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Will cycling help my running ability? Watch

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    Heya,

    Erm im not exactly very fit although i woulsd say im a couch potato (gym 3 times per week) but I really want to improve my running skills and so in a few years i would be able to run the London Marathon (A Dream I know but im not aiming to achieve this for at least 3 years). I have recently started taking spin/RPM classes at the gym and am really ejoying then and i was just wondering if this will help me be a better runner (e.g. by becoming fitter).

    Okay thank-yous for reading

    Saladfingers :P
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    it might help u a little bit.during ym training for the raf i used the cycling to warm up my legs and lungs before i went and ran a few miles.if ur going running the only way to get really gd at it is to run run run
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    cycling is good, but alot less effective, but it has fewer health risks in the long term, such as dodgy joints.

    would be good as a warm up though
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    Hmmm i see what your saying, i really need to start running more again now as i have stopped because ive been doing nearly all my exercise in spin classes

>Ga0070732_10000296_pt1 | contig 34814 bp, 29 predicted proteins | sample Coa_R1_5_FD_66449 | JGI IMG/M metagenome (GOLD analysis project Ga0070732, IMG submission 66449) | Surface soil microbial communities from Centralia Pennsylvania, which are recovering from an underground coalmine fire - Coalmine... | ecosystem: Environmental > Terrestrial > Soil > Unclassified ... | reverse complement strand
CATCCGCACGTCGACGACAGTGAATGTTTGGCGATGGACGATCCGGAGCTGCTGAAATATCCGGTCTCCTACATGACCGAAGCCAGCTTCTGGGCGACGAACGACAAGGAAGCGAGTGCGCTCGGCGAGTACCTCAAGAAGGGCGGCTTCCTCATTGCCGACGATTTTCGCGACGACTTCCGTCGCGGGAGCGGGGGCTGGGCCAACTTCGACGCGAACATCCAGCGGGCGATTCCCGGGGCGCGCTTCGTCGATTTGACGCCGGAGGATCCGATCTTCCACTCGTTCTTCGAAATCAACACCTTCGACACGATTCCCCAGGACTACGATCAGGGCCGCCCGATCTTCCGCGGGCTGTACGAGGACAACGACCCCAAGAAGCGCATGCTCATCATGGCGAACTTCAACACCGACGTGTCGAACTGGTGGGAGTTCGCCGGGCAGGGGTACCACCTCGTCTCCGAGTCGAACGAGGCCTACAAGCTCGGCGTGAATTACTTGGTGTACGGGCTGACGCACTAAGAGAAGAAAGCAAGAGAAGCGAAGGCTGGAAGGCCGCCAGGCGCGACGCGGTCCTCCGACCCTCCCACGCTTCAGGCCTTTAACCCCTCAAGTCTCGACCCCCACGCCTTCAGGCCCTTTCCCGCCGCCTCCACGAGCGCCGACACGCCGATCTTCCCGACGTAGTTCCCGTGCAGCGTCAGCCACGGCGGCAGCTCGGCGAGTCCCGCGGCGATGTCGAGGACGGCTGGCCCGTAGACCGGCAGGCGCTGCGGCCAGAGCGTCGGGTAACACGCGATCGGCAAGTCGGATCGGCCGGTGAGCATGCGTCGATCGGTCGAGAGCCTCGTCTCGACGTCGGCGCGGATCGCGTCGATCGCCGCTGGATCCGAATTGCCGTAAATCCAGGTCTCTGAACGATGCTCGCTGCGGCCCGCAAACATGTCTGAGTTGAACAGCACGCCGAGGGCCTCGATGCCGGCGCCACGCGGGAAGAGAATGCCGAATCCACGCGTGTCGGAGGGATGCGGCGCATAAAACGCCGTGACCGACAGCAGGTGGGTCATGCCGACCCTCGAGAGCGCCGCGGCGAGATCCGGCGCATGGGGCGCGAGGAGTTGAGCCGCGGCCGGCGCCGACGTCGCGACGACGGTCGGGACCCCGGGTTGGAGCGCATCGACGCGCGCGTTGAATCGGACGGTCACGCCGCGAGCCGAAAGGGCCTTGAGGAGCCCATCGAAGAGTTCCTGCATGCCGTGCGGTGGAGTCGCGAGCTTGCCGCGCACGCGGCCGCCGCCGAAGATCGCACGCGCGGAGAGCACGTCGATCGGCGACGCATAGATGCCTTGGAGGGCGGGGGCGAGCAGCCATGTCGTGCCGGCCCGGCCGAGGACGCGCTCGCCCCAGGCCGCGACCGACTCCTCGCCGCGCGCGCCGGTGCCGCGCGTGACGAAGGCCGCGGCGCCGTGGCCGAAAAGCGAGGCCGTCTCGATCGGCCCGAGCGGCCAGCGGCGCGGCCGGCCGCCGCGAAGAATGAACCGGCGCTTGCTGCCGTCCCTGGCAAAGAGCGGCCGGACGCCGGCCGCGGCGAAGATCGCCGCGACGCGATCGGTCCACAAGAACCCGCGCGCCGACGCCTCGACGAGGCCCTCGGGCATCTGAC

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    as my intsructor told me nothing beats the real thing.running lots is the only way u going to get gd at it getting a gd war up is best trust me last thing u want is cramp early on.
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    Does running outside to on a treadmill make much of a difference because atm i feel to embaressed to go running outside
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    lol,trust me a few people think the same i was like that but the tread mill is alot easyer than running on the road or dirt.i find it better to run outside cause the breeze keeps u cool and u can see how far uve actaully ran.
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    (Original post by ViolatedTreason)
    cycling is good, but alot less effective
    Spinning is harder than jogging trust me
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    A good varied response so far thanks :O
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    There are a couple of things I would say -

    - Running on a treadmill is very similar to running outside, however there is one difference. Running on a treadmill doesn't work your Gluteus Medius and Maximus as hard as is does when you run outside, something due to the pressure you put down on your back foot with each type.

    - Next, you could try swimming, although you seem a little self concious so I wouldn't think that is the best bet for you, although it is one of the best workouts you can do, and especially seeing as though you want to run a marathon, it will boost your cardio fitness massively.

    - You said you don't want to run outside. When I go running I always go once it has dropped dark, usually about this time. Granted it can be a little colder, but if you invest in a thermal top and some running gloves you won't notice the difference!
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    To get good at running you need to run and for a marathon you need to be getting some decent mileage in your legs in the months prior. Cycling however is a good fitness builder and would be a good activity to do during a week off, or as one of your rest days or if you decide to assign a day to cross training. Swimming would be just as beneficial fitness wise; but as I said initially: to get good at running you need to run!